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The NEVERENDING Political Discussion Thread

michaelskis

Cyburbian
Messages
19,113
Points
42
I find it funny that we as a country care what the founding father's think about anything today. There are lots of discussions that start with that line. The idea that men 200+ years ago would be able to envision a country in 200 years is stupid. They couldn't, and they didn't. The documents they signed are not infallible, nor is our constitution or any other document. The courts have made whatever the founding father's thought pointless anyways, they have just interpreted those documents for today's time.

I think we go back to the Founding Father's because we seem to remember them as respectable and wise. Instead, we should be forcing our currently elected officials to make respectable and wise choices based on the context of the world we live in today. I get we have legal documents that force us to follow certain rules and laws. But we also have chambers of government that are elected to change those rules and laws, and where necessary amend our constitution to cover the current world we live in. Instead we take these old documents and these old men and try and pretend that they knew about the internet and 3D printed guns and would have had thoughts on them....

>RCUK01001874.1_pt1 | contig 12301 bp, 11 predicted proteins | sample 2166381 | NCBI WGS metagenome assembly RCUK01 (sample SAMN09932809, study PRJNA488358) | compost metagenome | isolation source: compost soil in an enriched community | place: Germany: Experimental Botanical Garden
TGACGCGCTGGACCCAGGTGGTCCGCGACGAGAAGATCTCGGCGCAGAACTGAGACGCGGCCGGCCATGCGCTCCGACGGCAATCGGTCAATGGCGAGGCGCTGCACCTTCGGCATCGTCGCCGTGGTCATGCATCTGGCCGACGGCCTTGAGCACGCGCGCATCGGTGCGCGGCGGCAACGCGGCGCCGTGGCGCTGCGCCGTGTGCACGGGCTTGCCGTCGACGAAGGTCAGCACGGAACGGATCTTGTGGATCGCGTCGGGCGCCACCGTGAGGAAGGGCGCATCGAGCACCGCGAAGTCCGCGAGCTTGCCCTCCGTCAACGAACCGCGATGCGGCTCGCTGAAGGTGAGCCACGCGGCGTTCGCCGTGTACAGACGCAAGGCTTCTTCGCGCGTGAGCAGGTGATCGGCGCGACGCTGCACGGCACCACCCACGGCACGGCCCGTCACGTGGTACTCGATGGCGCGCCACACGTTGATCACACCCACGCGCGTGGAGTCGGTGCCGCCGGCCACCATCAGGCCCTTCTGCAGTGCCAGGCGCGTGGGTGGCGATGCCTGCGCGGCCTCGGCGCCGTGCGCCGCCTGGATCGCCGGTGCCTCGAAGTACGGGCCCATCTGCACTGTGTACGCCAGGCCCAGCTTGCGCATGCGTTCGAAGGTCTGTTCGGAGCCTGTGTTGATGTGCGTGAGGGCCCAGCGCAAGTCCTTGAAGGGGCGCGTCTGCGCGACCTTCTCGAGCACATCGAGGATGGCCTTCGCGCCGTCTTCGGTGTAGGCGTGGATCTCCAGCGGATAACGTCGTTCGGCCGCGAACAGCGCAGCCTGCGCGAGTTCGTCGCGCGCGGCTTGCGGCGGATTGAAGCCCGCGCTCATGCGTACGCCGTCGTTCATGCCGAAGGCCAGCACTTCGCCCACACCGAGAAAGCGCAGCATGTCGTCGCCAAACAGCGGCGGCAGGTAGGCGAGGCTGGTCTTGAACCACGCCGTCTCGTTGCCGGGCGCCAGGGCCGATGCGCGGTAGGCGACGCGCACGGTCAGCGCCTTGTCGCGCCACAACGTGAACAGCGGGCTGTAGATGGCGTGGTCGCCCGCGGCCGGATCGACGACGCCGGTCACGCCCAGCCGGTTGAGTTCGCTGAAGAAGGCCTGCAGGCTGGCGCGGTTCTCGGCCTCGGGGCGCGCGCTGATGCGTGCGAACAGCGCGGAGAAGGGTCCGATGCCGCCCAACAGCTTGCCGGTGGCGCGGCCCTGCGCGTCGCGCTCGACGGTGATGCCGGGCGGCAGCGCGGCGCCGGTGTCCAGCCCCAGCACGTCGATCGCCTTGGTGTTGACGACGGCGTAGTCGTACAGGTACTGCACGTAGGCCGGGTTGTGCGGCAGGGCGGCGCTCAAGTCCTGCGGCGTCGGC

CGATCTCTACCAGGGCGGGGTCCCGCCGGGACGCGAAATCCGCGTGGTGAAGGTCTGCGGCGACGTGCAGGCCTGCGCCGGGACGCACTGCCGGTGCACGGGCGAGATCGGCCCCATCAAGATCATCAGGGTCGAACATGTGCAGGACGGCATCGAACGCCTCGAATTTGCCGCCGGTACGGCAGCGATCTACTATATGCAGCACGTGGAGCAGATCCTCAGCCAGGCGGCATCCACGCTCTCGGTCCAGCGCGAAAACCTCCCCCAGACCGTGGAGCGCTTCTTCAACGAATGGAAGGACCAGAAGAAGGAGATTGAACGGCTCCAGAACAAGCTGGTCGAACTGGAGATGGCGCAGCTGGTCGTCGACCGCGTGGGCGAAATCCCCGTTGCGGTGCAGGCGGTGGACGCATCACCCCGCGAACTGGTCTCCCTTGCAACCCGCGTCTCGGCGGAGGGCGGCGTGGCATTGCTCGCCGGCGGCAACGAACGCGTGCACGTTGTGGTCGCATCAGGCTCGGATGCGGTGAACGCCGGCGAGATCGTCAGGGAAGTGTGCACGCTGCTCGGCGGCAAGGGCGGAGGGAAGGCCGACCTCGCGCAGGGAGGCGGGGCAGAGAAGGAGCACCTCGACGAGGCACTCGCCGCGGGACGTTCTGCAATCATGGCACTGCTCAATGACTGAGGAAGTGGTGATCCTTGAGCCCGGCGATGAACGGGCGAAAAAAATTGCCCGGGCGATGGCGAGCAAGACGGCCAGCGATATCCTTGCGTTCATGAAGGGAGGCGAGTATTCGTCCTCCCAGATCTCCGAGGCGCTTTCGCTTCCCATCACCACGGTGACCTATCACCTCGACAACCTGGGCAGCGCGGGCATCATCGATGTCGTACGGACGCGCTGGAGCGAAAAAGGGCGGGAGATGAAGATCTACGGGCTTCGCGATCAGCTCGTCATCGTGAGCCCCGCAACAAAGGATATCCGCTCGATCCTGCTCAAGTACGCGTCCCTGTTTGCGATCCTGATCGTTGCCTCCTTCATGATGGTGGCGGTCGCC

I both agree and disagree with you on this. In terms of holding our elected officials accountable to make respectable and wise choices based on the context of the world we live in today is so very right, yet never done. Which gets back to my point of the founding fathers. They were not perfect and all had their own flaws. However there are multiple examples of each of them doing the right thing instead of doing the easy thing or the thing that would preserve their wealth, power, status, and their life.

But what are those 'wise and respectable choices' that you talk about today? I think as a culture, it be come more difficult to understand what those are based on a persons foundation beliefs on what the role of the government is and what it isn't. Is the government in place to protect us from ourselves and be our babysitter, or is it the watch dog that protects us from outside forces that desire to do us harm. As you know, I will side closer to the 10th Amendment on this one. And while their is not a definitive consensus today, it was the same 200 years ago and there were many things within the Constitution that are based on compromise. They were willing to forego party politics to create documents that would get ratified by the colonies.